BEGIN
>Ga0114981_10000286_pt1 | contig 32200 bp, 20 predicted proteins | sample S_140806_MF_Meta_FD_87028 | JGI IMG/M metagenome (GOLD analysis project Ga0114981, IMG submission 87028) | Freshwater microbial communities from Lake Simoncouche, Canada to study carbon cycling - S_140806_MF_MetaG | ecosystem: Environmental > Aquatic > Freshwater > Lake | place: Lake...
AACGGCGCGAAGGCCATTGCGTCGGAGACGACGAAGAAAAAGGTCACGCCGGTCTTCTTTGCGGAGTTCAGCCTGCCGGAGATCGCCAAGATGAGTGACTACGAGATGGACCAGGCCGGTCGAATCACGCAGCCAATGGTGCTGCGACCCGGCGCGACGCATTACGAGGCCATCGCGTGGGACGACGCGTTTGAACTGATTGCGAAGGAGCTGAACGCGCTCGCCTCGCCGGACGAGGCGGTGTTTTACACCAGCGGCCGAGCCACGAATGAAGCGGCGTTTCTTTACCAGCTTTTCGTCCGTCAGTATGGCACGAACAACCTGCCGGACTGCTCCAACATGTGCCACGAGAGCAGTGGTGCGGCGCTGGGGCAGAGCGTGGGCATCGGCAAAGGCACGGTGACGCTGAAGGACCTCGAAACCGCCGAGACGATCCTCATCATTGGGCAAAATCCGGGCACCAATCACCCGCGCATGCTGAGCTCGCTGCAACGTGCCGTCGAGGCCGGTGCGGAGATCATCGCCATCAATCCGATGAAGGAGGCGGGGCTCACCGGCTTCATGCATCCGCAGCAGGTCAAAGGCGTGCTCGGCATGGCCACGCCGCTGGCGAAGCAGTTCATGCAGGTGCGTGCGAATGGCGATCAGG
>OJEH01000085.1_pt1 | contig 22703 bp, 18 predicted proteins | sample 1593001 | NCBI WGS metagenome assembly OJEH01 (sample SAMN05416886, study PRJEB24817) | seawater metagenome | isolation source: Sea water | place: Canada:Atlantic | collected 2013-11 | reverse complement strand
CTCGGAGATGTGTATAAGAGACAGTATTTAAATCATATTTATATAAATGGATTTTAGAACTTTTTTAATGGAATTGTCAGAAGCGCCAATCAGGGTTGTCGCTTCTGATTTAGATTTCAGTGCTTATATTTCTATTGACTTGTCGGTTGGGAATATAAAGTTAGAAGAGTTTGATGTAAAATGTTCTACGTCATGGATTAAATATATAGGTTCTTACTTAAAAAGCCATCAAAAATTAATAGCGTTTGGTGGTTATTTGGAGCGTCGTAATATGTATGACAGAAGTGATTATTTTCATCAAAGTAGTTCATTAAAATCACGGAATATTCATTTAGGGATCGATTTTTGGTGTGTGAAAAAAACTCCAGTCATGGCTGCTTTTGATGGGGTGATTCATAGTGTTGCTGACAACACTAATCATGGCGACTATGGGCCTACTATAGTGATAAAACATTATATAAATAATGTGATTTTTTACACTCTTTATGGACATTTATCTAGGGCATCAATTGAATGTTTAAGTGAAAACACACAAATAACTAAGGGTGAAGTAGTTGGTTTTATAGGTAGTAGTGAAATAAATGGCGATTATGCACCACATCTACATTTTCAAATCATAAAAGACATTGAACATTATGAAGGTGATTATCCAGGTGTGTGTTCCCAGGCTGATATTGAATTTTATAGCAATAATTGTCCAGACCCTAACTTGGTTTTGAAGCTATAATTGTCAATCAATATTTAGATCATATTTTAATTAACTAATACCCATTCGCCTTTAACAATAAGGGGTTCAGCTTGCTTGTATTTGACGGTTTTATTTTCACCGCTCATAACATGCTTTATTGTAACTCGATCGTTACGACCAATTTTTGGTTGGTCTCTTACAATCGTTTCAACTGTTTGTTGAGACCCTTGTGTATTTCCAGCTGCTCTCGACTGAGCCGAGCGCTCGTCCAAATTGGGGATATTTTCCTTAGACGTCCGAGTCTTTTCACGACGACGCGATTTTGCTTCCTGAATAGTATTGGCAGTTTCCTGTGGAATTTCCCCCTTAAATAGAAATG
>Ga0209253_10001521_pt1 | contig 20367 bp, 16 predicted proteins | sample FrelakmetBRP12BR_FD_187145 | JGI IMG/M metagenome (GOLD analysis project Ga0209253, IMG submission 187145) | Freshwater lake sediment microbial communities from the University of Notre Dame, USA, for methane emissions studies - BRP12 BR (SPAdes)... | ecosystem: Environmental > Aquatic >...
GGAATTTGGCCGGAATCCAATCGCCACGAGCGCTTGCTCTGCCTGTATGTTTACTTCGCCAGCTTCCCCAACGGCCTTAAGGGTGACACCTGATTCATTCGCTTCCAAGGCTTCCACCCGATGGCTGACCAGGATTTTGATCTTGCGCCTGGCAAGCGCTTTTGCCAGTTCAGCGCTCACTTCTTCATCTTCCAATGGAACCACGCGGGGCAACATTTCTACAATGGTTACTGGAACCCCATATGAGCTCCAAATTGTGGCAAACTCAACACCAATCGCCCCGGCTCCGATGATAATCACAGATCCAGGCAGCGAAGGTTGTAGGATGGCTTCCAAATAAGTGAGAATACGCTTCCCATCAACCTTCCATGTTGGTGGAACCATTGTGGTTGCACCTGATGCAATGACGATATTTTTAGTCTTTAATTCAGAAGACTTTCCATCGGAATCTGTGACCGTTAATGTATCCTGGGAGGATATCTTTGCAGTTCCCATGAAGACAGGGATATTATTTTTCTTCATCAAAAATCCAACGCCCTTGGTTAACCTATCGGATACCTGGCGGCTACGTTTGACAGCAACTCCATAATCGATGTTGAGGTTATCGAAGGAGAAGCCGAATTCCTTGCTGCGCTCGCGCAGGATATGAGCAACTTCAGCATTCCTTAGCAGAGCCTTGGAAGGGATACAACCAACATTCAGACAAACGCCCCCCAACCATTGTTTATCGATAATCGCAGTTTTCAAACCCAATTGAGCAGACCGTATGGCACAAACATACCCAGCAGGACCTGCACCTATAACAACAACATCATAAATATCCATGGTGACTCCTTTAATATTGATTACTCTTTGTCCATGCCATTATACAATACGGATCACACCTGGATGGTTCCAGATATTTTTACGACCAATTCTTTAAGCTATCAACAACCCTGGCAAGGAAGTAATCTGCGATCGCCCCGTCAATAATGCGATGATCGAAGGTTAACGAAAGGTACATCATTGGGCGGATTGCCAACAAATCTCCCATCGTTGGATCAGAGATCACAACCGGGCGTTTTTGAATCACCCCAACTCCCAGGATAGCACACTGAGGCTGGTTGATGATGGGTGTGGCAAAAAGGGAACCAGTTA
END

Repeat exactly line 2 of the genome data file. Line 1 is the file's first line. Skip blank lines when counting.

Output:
AACGGCGCGAAGGCCATTGCGTCGGAGACGACGAAGAAAAAGGTCACGCCGGTCTTCTTTGCGGAGTTCAGCCTGCCGGAGATCGCCAAGATGAGTGACTACGAGATGGACCAGGCCGGTCGAATCACGCAGCCAATGGTGCTGCGACCCGGCGCGACGCATTACGAGGCCATCGCGTGGGACGACGCGTTTGAACTGATTGCGAAGGAGCTGAACGCGCTCGCCTCGCCGGACGAGGCGGTGTTTTACACCAGCGGCCGAGCCACGAATGAAGCGGCGTTTCTTTACCAGCTTTTCGTCCGTCAGTATGGCACGAACAACCTGCCGGACTGCTCCAACATGTGCCACGAGAGCAGTGGTGCGGCGCTGGGGCAGAGCGTGGGCATCGGCAAAGGCACGGTGACGCTGAAGGACCTCGAAACCGCCGAGACGATCCTCATCATTGGGCAAAATCCGGGCACCAATCACCCGCGCATGCTGAGCTCGCTGCAACGTGCCGTCGAGGCCGGTGCGGAGATCATCGCCATCAATCCGATGAAGGAGGCGGGGCTCACCGGCTTCATGCATCCGCAGCAGGTCAAAGGCGTGCTCGGCATGGCCACGCCGCTGGCGAAGCAGTTCATGCAGGTGCGTGCGAATGGCGATCAGG